An important aspect of Facebook's development culture is the idea that developers are fully responsible for how their code behaves in production. This philosophy mirrors the "DevOps" movement, which encourages lowering the wall between software development and IT operations.
If any of the code in a Facebook update causes problems in production, the developer who wrote it is on the hook for making sure that the issue gets resolved as quickly as possible.
--Ryan Paul, Ars Technica "Exclusive: a behind-the-scenes look at Facebook release engineering"
I think we've got more evidence here that "DevOps" is just a name for what many super-successful companies have already been doing. On to the TL;DR!
For deployment Facebook uses
- Uses custom BitTorrent P2P system
- Site updates take 15-30 minutes
- JS, CSS, and Graphics are hosted on distributed CDNs
- Update goes to an "a2" tier which rolls update out to a small, random collection of users.
- Check-in procedure on company IRC where all developers who submitted code for the update have confirm that they are ready to respond if there is a problem when the update goes out.
- Head of release engineering issues command in terminal to begin deployment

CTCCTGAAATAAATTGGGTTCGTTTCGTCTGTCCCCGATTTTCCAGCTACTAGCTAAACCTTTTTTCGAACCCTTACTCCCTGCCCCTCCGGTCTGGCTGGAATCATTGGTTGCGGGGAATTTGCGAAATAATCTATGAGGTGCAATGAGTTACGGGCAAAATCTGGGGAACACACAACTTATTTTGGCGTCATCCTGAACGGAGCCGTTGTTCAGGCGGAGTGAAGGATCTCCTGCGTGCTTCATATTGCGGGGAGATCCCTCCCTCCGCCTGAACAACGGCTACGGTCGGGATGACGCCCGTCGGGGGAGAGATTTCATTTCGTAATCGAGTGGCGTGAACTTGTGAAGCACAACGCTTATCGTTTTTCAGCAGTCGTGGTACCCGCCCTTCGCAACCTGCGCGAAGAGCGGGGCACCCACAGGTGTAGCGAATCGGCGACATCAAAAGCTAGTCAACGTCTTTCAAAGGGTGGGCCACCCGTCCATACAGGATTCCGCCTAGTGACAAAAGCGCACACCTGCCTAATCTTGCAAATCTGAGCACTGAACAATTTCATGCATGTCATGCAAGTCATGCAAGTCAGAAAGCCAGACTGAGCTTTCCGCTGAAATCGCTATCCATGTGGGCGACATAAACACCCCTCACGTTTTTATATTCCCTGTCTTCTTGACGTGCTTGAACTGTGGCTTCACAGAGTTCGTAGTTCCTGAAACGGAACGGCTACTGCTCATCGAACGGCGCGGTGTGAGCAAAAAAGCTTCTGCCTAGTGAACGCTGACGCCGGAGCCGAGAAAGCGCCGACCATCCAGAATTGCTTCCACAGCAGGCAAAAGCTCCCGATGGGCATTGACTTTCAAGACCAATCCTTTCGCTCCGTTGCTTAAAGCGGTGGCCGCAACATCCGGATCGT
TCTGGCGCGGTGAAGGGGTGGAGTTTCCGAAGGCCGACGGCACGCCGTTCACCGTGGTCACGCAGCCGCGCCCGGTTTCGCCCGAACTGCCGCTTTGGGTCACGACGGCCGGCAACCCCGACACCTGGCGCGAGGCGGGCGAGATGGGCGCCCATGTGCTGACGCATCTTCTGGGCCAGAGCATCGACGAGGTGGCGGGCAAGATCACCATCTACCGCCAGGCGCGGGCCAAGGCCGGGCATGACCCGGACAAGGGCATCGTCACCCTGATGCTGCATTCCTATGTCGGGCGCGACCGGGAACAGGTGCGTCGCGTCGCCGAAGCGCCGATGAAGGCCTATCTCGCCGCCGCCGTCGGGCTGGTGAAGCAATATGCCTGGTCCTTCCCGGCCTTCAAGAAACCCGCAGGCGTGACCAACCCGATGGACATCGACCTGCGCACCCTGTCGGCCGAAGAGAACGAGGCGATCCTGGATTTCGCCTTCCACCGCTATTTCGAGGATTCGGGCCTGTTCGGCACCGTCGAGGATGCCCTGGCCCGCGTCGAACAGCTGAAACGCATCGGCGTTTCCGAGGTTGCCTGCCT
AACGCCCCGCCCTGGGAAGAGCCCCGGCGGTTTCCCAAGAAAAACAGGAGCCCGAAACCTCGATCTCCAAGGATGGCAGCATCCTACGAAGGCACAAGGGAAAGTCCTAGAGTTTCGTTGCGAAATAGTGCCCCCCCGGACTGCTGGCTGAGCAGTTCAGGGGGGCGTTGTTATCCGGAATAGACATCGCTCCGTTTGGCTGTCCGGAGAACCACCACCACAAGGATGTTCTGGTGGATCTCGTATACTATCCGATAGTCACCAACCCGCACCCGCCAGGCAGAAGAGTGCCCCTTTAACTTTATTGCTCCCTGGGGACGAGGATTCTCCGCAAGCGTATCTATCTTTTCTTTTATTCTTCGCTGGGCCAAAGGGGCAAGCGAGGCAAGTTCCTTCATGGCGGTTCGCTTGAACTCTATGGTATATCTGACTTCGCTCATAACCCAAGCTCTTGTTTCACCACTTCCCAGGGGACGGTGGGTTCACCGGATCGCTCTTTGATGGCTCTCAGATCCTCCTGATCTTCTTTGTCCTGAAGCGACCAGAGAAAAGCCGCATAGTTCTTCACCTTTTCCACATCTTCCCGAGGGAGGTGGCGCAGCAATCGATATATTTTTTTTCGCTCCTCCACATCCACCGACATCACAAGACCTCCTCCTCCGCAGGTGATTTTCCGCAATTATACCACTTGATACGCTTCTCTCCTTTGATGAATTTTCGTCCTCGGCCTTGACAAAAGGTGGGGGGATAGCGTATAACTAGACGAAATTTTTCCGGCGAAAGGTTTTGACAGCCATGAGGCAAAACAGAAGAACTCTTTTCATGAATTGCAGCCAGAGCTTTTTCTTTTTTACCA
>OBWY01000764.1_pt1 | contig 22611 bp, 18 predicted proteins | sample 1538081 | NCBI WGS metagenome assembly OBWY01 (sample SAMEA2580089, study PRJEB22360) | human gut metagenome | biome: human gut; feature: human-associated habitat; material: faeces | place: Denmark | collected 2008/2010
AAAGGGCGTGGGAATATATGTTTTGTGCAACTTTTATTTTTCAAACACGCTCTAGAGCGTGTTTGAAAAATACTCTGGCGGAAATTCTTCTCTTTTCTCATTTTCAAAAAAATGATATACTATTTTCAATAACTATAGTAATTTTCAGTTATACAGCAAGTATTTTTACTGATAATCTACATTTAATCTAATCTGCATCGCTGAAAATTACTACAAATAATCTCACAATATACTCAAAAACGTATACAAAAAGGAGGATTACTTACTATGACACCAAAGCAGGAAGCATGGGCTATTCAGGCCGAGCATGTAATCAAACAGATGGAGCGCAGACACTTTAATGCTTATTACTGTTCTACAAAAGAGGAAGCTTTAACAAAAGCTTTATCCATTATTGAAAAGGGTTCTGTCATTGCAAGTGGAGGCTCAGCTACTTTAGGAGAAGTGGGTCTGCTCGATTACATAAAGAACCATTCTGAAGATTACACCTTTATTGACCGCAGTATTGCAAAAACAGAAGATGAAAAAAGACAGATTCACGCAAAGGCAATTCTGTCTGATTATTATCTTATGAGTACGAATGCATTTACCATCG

- Watch web-based monitoring dashboards as the update rolls out.
A small amount of servers will fail during most deployments, but it usually doesn't cause any issues. That's because any of Facebook's servers can handle any sort of page request, so they don't have to worry about serialization and migration of user session states. The servers can keep handling incoming page requests during their software updates. No-downtime, as we all know.
Frequency of deployments:
- One minor update on most business days
- One major update on a weekly basis, usually Tuesdays
"Release early and often." The mantra rings true at Google, Facebook, and many other companies that we look up to as the best in the business.
Make sure you check out the whole article for the full story on Facebook's release engineering.